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Research from The Boston Consulting Group (BCG) reveals that the UK is the digital world leader as the internet now contributes 10% of GDP to the economy.

The internet has has performed well since 2010 and is now expected to contribute £180bn to the overall UK economy in 2015, up from £120bn five years ago. The sector is now the second-highest contributor in the UK, beyond property, with 10% towards the total GDP, and now overtakes manufacturing and retail.

The research also revealed that by 2016, the internet economy will be contributing 12.4% of GDP in the UK, compared with a G-20 average of 5.3%.

Under the BGG definition the internet economy in the UK  includes online retailing, sales of internet-related devices, IT and telecommunications investments, and internet-related government spending.

Paul Zwillenberg, a BCG partner and digital economy expert believes this trend is set to continue: “Among G-20 countries, the UK’s digital economy is the largest as a proportion of GDP, and we expect the UK to retain its position.”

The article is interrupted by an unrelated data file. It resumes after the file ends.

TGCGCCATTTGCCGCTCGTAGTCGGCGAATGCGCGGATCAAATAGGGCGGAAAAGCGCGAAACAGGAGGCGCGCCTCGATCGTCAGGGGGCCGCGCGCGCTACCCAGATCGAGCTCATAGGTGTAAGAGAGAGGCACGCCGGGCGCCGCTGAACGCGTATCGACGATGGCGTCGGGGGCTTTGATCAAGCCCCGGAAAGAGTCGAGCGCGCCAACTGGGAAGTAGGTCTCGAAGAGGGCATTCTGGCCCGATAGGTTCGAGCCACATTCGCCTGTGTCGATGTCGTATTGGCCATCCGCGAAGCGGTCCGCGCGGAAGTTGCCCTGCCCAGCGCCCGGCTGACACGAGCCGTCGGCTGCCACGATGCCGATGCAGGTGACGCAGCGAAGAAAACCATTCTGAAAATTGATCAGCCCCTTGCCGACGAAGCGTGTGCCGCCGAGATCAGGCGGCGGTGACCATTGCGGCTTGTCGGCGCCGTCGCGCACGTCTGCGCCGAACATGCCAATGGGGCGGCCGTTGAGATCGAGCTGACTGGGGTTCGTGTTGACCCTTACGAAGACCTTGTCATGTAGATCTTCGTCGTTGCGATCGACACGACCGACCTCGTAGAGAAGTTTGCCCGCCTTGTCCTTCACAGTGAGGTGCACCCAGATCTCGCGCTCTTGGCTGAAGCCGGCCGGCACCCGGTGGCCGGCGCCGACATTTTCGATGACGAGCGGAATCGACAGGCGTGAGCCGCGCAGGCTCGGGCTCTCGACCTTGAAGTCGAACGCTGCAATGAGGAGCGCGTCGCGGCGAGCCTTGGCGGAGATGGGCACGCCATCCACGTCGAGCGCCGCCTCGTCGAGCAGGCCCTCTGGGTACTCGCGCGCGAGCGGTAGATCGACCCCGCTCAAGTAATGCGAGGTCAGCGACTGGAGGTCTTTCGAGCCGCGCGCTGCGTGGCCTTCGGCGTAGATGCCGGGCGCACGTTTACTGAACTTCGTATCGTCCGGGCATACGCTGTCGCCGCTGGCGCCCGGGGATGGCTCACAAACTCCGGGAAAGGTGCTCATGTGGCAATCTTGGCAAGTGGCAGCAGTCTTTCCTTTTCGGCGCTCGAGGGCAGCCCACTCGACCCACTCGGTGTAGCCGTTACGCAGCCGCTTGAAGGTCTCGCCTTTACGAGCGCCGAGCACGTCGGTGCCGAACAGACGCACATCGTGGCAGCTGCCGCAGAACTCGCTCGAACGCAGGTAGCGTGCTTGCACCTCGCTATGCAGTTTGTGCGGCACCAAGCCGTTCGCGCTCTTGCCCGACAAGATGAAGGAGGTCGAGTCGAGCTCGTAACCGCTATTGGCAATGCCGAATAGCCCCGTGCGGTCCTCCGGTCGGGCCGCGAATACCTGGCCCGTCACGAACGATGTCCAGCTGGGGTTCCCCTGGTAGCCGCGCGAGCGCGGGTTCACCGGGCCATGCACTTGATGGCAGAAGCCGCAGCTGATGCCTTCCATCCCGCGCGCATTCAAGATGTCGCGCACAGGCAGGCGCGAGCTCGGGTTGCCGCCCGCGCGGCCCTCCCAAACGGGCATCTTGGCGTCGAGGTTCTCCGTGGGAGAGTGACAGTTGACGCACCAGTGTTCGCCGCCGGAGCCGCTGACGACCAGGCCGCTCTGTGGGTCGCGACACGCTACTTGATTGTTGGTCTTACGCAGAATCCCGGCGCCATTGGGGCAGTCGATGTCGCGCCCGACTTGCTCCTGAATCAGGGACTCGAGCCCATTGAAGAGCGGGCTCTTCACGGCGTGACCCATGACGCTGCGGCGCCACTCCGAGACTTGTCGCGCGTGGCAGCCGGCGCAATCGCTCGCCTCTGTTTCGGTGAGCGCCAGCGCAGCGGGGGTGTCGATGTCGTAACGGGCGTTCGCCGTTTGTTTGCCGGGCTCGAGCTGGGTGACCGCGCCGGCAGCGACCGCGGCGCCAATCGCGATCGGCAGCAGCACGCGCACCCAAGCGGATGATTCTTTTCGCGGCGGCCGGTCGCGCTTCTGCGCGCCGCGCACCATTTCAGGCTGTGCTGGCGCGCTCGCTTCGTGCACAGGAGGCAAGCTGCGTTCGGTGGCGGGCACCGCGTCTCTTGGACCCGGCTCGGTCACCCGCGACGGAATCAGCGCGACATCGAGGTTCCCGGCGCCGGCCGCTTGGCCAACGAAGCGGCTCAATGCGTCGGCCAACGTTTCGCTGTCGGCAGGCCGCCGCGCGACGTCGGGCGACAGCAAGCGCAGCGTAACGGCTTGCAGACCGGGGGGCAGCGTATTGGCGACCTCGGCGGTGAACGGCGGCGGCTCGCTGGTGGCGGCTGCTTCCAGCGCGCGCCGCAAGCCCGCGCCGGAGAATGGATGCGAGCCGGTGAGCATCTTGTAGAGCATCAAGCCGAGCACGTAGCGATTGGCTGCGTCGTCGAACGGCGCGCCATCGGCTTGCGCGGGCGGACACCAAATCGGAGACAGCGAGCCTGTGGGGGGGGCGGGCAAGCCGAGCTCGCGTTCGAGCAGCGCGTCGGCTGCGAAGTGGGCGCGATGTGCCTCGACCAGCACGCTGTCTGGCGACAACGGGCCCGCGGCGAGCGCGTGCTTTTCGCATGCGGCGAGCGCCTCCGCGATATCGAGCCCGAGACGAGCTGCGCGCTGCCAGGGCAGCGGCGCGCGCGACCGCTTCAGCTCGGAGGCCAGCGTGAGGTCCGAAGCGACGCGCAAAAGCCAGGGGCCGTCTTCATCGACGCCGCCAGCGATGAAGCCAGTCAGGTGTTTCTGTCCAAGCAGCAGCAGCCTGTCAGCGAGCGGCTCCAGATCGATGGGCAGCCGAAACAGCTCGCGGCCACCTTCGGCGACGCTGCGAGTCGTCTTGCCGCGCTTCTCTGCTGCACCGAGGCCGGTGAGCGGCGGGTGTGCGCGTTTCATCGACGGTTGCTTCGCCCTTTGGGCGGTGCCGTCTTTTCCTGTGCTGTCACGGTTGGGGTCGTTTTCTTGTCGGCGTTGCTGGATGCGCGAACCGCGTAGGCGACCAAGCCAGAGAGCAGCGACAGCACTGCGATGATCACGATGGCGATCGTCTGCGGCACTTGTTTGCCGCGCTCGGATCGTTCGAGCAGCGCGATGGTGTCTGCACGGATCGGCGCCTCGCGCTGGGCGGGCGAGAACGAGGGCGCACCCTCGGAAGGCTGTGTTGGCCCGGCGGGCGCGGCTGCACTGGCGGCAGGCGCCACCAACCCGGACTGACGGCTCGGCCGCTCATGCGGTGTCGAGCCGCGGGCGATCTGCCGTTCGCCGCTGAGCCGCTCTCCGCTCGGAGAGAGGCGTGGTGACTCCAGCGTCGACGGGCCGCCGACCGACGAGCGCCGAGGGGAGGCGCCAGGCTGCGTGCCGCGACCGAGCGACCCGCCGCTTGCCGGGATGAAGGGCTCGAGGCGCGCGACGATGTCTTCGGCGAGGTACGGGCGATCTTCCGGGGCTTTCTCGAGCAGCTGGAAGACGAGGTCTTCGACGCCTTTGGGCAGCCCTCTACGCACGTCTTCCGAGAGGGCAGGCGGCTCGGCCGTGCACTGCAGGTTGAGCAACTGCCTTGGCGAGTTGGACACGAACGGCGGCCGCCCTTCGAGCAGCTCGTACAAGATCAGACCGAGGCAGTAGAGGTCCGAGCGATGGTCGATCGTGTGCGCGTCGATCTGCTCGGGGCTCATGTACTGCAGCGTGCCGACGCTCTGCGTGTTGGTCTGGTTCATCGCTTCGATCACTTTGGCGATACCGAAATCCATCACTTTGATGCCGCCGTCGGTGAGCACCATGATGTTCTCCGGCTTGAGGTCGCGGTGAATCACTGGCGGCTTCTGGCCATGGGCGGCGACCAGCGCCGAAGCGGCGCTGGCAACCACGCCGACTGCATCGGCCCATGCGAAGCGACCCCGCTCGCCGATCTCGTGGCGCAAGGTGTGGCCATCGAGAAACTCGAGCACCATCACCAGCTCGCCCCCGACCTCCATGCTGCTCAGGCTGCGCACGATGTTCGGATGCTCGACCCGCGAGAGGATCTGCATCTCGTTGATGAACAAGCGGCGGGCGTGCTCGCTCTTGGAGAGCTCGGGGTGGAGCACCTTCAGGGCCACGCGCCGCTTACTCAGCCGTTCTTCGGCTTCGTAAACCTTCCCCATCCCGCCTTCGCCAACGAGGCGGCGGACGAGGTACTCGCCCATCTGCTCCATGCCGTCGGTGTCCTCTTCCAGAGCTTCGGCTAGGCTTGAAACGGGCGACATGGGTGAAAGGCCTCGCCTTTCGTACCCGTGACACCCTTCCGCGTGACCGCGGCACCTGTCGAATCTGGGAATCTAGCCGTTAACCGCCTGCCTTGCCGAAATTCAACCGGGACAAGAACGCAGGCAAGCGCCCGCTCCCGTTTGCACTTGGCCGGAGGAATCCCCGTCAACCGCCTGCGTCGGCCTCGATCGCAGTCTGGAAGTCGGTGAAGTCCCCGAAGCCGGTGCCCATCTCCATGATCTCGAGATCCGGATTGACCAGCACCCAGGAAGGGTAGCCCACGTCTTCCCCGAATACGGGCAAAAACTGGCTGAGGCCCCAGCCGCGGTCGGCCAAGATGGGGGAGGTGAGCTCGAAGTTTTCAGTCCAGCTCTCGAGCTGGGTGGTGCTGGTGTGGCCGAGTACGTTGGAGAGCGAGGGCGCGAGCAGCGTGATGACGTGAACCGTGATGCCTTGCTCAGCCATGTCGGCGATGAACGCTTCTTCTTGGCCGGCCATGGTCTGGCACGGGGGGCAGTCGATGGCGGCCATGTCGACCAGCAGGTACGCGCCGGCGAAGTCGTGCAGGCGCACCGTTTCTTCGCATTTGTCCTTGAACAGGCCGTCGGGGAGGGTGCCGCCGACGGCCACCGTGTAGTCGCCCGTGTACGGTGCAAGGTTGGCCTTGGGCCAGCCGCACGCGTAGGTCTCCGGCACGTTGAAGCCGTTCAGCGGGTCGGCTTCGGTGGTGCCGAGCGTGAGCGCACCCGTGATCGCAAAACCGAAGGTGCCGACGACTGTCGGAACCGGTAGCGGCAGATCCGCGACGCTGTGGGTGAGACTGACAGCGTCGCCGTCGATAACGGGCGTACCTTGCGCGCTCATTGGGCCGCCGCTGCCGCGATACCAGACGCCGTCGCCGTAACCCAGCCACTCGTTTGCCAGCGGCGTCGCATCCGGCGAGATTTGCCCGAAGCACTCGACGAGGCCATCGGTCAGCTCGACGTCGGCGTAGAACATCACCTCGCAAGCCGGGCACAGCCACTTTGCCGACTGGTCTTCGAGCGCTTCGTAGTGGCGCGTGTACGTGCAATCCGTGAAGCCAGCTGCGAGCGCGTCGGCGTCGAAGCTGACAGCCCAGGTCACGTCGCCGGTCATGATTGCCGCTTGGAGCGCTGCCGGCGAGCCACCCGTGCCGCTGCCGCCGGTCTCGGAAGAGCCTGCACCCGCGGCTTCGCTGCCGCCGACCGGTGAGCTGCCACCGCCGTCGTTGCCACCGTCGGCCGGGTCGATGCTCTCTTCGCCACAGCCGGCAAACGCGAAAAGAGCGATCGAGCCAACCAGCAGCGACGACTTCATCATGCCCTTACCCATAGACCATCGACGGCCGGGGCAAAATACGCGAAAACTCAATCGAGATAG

However, Zwillenberg did warn that the UK may need a new industrial strategy if it is to ensure it remains as the digital world leader: “The UK needs fresh digital initiatives and a new type of ‘Twenty-First Century Industrial Strategy’ to ensure these strong growth trends continue to provide jobs and boost the UK economy over the course of the next parliament.”

Mr. Zwillenberg added:”We urge all parties to consider a more comprehensive industrial strategy fit for the twenty-first century to ensure that the Internet remains a strong driver of the UK economy, and we encourage whoever forms the next government to help ensure the UK remains a world-leading digital economy.”

“On the basis of our research into successful digital economies around the world, BCG has identified five core elements that should be incorporated into a new Twenty-First Century Industrial Strategy to consolidate and extend the UK’s position as a leading digital economy.

“This strategy would need to ensure investment in UK digital skills and training, vibrant clusters of Internet and technology sectors, such as London’s Silicon Roundabout, local early stage investment, a high-quality and flexible infrastructure, including mobile, and coordinated, cross-departmental government support.”

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